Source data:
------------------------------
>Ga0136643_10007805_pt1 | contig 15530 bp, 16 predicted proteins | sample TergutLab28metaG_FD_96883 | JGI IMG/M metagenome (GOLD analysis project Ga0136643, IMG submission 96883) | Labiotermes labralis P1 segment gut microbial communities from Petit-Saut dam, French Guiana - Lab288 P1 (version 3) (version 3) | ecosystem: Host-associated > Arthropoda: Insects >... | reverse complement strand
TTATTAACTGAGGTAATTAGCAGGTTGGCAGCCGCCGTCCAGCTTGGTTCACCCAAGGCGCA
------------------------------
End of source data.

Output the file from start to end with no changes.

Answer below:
>Ga0136643_10007805_pt1 | contig 15530 bp, 16 predicted proteins | sample TergutLab28metaG_FD_96883 | JGI IMG/M metagenome (GOLD analysis project Ga0136643, IMG submission 96883) | Labiotermes labralis P1 segment gut microbial communities from Petit-Saut dam, French Guiana - Lab288 P1 (version 3) (version 3) | ecosystem: Host-associated > Arthropoda: Insects >... | reverse complement strand
TTATTAACTGAGGTAATTAGCAGGTTGGCAGCCGCCGTCCAGCTTGGTTCACCCAAGGCGCA